Once the repair is made, the technican is responsible for verifying the repair. A test drive should be performed to confirm that the symptom is no longer present and/or certain tests will be re-run to confirm an acceptable result. As a courtesy, most dealers will then wash the interior and exterior of the vehicle and make sure there are no obvious signs of tampering. If the battery was disconnected, the radio presets should be reprogrammed. Fingerprints should be removed from interior panels, painted surfaces, glass surfaces, etc. If you brought your vehicle in for a transmission issue, don't expect the shop to investigate unrelated systems such as power windows. Shops do NOT give your car a thorough once-over of all systems if you are only concerned with one system. Dealers are NOT allowed to upsell warranty items and it's a logistical nightmare to physically "fine-tooth-comb" each and every car in for service. They should be exected to address your expressed concern and not much more unless it will present a safety issue. If you didn't bring your vehicle in for a "general checkup" don't expect the dealer to provide a detailed description of every single malfunction. For example, if you go in for neck surgery, the doctor isn't going to perform a prostate exam (or at least you hope [hihi]). There are a few exceptions to this standard which I will explain below.
If the vehicle is no longer within a warranty period it likely has some mileage on it. This means there will likely be wear to various items. These "customer pay" jobs are often the source of much controversy. Many folks think dealers are frauding them into performing unnecessary repairs. Although "upselling" is expected of shops, it is still criminal to suggest un-needed repairs that are not related to safety. Upselling can be viewed a few different ways: It can be viewed as the shop trying to make extra money by replacing things that are just fine. OR it can be viewed as a way for shops to ensure their customer doesn't return in the near future. Shops are in a "catch 22" scenario here. If they service a system and decide not to recommend additional service of another system - should the customer shortly return the customer is likely to suggest that the techncian was not thorough enough the first time. Otherwise, they may suggest that a non-related future failure is consequential and therefore should be paid for by the shop.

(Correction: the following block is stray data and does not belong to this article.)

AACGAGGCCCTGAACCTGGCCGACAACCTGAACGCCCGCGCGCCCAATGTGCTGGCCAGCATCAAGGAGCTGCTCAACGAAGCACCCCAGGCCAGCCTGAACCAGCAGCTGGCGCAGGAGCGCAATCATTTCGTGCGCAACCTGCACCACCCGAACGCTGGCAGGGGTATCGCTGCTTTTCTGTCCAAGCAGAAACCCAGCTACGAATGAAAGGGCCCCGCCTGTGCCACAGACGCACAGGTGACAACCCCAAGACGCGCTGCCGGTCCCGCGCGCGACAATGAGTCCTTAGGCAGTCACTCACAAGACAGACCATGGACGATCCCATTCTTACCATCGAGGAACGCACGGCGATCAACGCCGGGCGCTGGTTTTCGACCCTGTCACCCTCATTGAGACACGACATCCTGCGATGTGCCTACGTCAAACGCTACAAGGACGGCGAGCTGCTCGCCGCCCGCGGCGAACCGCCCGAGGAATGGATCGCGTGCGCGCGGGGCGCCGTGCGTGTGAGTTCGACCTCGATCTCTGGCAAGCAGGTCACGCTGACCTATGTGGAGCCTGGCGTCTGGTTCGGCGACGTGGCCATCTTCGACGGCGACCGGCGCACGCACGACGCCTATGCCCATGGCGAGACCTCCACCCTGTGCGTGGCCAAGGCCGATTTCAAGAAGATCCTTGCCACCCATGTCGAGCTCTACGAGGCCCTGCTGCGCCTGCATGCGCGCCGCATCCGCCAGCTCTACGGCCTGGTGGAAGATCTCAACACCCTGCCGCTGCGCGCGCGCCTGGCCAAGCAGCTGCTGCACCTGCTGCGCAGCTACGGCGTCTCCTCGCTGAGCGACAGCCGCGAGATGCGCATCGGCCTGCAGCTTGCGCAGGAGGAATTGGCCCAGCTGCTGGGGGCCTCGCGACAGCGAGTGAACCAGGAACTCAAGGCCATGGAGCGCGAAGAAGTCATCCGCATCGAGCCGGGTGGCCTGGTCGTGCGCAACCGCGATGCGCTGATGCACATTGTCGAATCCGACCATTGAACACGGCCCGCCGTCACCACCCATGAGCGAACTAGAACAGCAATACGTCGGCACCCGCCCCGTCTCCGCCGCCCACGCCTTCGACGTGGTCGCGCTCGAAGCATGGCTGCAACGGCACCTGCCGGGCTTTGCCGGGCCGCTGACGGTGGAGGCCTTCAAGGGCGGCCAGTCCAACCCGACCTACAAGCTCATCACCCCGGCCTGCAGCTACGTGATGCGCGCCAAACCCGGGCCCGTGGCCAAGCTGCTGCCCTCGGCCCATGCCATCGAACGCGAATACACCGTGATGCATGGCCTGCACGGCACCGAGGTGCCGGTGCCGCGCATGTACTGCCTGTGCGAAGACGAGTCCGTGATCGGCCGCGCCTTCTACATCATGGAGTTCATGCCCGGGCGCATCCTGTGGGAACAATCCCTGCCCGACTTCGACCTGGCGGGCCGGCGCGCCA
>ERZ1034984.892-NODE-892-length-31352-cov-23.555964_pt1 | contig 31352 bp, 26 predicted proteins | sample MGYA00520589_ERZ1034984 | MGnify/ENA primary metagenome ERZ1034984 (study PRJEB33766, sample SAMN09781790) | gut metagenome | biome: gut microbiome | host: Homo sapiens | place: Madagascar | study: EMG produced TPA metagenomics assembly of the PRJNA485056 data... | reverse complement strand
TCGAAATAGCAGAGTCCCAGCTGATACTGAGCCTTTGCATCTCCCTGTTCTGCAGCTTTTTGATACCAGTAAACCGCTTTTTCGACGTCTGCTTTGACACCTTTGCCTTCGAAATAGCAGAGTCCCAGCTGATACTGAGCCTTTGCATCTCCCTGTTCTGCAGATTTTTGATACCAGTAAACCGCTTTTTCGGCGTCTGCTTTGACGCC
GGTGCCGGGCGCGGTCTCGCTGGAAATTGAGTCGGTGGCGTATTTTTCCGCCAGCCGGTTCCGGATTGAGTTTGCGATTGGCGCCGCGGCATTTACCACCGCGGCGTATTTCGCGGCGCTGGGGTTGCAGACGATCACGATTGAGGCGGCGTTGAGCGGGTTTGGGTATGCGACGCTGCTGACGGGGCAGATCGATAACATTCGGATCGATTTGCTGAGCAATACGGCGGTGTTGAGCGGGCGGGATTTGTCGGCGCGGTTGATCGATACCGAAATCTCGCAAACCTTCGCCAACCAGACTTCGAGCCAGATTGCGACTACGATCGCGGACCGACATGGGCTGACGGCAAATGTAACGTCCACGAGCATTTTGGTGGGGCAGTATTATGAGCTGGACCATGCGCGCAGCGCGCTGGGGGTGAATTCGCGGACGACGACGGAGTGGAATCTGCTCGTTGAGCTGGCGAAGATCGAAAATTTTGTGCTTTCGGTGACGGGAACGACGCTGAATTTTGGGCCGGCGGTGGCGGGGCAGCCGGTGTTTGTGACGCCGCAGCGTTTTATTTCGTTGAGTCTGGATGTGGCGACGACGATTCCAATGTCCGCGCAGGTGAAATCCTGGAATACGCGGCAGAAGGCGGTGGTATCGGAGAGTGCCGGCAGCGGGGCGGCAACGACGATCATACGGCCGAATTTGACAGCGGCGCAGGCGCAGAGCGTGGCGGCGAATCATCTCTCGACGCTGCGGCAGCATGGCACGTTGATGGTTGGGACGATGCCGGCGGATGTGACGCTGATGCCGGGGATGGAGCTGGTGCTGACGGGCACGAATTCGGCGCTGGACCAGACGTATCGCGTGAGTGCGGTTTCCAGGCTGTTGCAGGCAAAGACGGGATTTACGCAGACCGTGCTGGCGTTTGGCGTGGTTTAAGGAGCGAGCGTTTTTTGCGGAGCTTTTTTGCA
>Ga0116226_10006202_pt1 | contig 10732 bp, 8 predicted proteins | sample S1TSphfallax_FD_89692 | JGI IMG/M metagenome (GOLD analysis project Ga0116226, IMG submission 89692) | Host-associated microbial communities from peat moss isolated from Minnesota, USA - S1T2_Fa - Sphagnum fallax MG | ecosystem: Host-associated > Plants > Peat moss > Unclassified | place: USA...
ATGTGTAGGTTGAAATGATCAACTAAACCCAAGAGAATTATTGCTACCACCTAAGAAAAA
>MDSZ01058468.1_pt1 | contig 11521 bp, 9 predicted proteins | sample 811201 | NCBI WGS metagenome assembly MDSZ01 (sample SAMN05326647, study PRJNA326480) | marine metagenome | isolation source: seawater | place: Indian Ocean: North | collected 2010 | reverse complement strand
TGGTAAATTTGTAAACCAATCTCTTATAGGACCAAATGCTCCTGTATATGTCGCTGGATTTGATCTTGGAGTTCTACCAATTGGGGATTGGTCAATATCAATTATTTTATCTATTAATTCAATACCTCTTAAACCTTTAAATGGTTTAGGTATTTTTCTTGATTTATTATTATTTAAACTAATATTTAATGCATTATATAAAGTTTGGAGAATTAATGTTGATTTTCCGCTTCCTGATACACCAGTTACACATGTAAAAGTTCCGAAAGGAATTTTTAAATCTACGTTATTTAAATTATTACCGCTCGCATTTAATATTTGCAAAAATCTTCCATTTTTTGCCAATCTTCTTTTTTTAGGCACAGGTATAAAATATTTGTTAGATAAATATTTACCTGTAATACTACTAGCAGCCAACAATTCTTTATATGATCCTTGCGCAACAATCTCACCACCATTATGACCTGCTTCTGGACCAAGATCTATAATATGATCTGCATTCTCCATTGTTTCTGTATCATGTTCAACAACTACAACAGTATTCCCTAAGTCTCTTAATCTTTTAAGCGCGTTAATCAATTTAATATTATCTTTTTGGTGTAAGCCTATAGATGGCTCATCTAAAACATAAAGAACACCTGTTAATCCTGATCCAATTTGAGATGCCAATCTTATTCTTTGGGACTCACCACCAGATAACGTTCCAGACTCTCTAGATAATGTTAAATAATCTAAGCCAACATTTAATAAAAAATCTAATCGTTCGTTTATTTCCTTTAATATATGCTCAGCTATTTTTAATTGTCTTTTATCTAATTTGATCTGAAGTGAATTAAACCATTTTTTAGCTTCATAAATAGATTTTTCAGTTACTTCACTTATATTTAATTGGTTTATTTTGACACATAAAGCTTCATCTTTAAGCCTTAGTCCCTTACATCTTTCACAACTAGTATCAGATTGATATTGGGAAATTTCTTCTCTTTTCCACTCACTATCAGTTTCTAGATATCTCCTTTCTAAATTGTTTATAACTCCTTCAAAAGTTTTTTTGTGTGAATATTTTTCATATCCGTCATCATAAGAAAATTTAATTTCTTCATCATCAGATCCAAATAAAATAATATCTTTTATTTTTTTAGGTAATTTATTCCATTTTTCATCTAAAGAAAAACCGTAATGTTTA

Upselling can be used as a predatory tool to get people to pay for unnecessary repairs but it is much more often used as a way to ensure that the paying customer will not return in the near future with additional concerns. Because there is no government regulating body for automotive repairs (thank God) it is the responsibility of the customer to determine if the recommended repairs are performed. They have the ability to request to see the damage reported, the results of the tests being performed and the right to have another party confirm the current diagnosis. The shop only has the legal right to refuse release of the vehicle (mechanic's lien) if there is a safety, emissions or delinquent payment status. Because the dealer can be held legally responsible for safety-related failures they will often "play it safe" and recommend the service of components that cannot be confidently assumed "good". Just because you as an owner are not technical enough to understand, corroborate or confirm the shop's diagnosis does NOT relieve you from being responsible for the consequences of your decision.